“Supplier development can be defined as any activity that a buyer undertakes to improve supplier’s performance and/or capabilities to meet the buyer’s short-term, long-term supply needs”.
Or in other words, “Supplier development can be loosely defined as the process of working collaboratively with suppliers to improve or expand their capabilities”.
A supplier development program must aim for improving the performance of a supplier; and helping them to get what they need to be successful in supply chain.
Important functions of supplier development programs:
Providing information about products, expected sales growth, etc. Suppliers need to become extensions of their customers.
Training in the application of lean and quality tools.
If suppliers had more information about the entire supply chain and had a true lean transformation underway, they would become more profitable and provide a better quality and lower-cost product, on-time.
(Ref.Avoid the Pitfalls in Supplier Development Robert B. Handfield, Daniel R Krause, Thomas V .Scannell and Robert M. Monczka)
Supplier Management at H-D:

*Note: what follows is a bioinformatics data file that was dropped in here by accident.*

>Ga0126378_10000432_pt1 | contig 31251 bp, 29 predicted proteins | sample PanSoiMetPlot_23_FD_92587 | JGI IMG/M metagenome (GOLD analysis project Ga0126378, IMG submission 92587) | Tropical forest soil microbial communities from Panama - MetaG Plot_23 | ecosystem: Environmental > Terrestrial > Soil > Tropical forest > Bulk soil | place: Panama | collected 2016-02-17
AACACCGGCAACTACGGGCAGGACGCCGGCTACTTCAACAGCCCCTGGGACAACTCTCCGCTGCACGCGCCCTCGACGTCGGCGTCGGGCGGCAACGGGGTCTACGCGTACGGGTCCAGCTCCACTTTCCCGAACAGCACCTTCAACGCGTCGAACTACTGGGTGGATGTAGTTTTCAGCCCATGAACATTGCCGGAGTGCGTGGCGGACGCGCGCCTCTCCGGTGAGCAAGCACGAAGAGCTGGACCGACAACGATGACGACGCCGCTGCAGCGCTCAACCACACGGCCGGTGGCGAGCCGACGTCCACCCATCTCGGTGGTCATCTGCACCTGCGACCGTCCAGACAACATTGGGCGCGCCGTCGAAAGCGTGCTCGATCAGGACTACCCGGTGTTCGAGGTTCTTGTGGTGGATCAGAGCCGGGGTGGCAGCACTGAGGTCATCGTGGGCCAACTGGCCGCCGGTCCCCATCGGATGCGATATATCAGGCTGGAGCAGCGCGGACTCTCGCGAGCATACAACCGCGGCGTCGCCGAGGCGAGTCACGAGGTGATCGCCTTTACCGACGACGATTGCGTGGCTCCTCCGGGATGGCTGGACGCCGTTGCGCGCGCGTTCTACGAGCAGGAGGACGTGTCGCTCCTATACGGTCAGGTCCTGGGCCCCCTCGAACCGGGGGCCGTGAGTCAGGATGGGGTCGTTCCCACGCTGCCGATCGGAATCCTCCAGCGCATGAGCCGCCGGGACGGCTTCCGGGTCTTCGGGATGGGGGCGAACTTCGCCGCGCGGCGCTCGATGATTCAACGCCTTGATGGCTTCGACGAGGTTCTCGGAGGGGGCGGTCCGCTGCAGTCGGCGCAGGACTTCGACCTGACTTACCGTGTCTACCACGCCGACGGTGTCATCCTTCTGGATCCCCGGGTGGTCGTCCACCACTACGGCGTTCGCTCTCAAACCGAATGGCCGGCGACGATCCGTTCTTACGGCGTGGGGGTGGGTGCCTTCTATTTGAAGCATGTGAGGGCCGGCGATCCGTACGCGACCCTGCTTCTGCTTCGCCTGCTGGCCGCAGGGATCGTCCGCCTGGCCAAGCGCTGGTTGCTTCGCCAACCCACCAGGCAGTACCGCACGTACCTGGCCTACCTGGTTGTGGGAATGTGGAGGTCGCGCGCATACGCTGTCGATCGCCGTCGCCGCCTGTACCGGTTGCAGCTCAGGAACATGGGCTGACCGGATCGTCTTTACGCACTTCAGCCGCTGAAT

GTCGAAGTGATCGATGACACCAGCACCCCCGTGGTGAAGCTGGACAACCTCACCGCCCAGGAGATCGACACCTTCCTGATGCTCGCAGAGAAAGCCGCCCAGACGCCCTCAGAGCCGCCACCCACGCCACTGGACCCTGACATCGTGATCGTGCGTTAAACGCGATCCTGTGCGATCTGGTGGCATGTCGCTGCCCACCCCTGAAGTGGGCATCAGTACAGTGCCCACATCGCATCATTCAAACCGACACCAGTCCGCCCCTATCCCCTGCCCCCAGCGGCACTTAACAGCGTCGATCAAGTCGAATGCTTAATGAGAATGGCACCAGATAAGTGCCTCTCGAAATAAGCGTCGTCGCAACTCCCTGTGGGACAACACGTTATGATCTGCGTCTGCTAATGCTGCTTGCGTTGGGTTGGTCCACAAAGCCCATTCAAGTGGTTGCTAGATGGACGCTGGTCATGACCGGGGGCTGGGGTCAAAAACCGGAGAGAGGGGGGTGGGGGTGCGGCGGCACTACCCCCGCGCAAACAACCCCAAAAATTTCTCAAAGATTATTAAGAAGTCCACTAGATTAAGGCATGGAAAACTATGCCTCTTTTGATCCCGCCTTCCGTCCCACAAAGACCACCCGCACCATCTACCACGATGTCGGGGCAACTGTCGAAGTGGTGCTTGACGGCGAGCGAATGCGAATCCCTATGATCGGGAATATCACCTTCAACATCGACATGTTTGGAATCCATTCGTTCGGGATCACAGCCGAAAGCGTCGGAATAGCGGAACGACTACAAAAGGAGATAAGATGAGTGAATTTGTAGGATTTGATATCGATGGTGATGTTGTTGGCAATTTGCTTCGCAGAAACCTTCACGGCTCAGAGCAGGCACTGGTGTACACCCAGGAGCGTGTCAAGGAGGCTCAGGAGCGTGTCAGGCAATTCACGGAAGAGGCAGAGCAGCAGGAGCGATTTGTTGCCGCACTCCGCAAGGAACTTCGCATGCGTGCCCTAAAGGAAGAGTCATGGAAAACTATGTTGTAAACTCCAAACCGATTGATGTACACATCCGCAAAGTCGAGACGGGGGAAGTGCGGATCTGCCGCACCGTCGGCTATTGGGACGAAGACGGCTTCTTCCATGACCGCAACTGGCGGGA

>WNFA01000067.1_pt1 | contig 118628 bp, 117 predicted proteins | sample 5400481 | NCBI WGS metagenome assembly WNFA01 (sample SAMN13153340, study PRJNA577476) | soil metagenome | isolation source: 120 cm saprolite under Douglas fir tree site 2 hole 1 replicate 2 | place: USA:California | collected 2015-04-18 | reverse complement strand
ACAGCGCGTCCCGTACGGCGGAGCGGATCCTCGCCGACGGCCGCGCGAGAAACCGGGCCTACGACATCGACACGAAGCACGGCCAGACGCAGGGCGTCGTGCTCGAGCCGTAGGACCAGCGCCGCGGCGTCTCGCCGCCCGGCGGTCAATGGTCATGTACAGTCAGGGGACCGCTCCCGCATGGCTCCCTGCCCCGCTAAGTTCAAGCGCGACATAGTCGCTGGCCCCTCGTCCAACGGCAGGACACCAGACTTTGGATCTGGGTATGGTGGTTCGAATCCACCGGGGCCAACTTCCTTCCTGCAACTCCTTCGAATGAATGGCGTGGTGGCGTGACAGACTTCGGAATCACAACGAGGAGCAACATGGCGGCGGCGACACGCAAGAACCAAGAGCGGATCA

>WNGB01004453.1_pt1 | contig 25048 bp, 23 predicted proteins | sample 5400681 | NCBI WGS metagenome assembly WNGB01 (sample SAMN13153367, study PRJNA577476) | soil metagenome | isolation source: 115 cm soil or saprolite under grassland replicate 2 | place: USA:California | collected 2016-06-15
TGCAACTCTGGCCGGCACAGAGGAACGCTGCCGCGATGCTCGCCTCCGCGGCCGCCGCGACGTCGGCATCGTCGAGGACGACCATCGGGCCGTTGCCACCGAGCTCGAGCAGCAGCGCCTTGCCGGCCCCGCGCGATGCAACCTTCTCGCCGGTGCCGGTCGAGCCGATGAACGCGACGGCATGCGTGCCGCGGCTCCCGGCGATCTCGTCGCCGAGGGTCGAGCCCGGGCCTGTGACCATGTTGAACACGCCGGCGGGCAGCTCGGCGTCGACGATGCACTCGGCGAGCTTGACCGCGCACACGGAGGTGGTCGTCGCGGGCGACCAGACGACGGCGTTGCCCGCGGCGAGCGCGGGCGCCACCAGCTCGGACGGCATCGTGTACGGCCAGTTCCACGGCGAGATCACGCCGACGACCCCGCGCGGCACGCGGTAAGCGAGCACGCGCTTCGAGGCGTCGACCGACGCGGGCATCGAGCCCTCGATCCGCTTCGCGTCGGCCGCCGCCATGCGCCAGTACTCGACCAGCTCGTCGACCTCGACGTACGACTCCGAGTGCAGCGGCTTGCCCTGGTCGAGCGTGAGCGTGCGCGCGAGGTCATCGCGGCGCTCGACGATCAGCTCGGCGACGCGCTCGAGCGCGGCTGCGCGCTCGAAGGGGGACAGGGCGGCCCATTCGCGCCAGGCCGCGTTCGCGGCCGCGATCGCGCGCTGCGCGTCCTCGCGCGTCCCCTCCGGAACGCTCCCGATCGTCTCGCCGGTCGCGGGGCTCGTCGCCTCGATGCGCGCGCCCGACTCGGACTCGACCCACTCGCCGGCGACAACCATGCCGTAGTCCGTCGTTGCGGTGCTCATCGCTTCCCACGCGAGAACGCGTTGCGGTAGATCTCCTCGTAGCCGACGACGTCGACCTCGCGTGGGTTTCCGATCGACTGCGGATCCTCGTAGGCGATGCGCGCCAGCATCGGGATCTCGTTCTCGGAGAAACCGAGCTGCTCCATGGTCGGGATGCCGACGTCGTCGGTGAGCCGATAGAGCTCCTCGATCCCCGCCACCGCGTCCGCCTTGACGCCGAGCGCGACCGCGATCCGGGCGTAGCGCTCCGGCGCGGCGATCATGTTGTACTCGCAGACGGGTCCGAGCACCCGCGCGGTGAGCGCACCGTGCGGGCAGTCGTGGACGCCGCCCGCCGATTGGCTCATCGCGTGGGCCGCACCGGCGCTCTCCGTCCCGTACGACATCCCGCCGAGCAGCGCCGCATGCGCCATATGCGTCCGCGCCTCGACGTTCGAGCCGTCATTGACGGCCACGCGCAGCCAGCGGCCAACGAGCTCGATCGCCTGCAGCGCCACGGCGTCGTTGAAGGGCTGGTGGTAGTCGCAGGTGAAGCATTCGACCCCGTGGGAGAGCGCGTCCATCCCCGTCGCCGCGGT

H-D cuts its supplier base from 320 to 120 and established performance requirements. Suppliers must have MAN, JIT, Statistical Operator Control and Employee Involvement.
Supplier problems and Solutions:
H-D required JIT at Supplier end, but suppliers had problems with it as they deal with different types of customers. They ended up with Just in Time warehouses, which leads to quality problems.
For JIT at supplier end, proper advance scheduling was given by H-D.Piston supplier KSG adapted to H-D requirements. It changed from producing to two months inventory, to producing as per the requirement.
KSG did the entire process from bowing to packaging in just a space of 35ft with two-three operators, with unbelievable throughput time. Previously the same work was done with fifteen operators scattered all over the plant.
Ultra Tool the metal stamping company, a supplier of H-D, had great success with MAN program. At Ultra tool for a number of operations on a part it required part movement. A cell was designed at Ultra Tool that reduces the part movement to just 10 feets.The parts were taken to a particular area in this cell and it included tooling as well. It made the process fairly quick.
Commonality of purpose:
Harley improved the processes at Ultra Tool; in return it had no price rise from this supplier for 3-4 years.(an example of mutual benefit to Customer and Supplier).
Risks, cost and benefits of Supplier Development:
Supplier development involves the cost which is incurred by the Customer company and no immideate returns are visible for it.This depend upon the need and the value of the product that the funds are allocated for the trainings and development of suppliers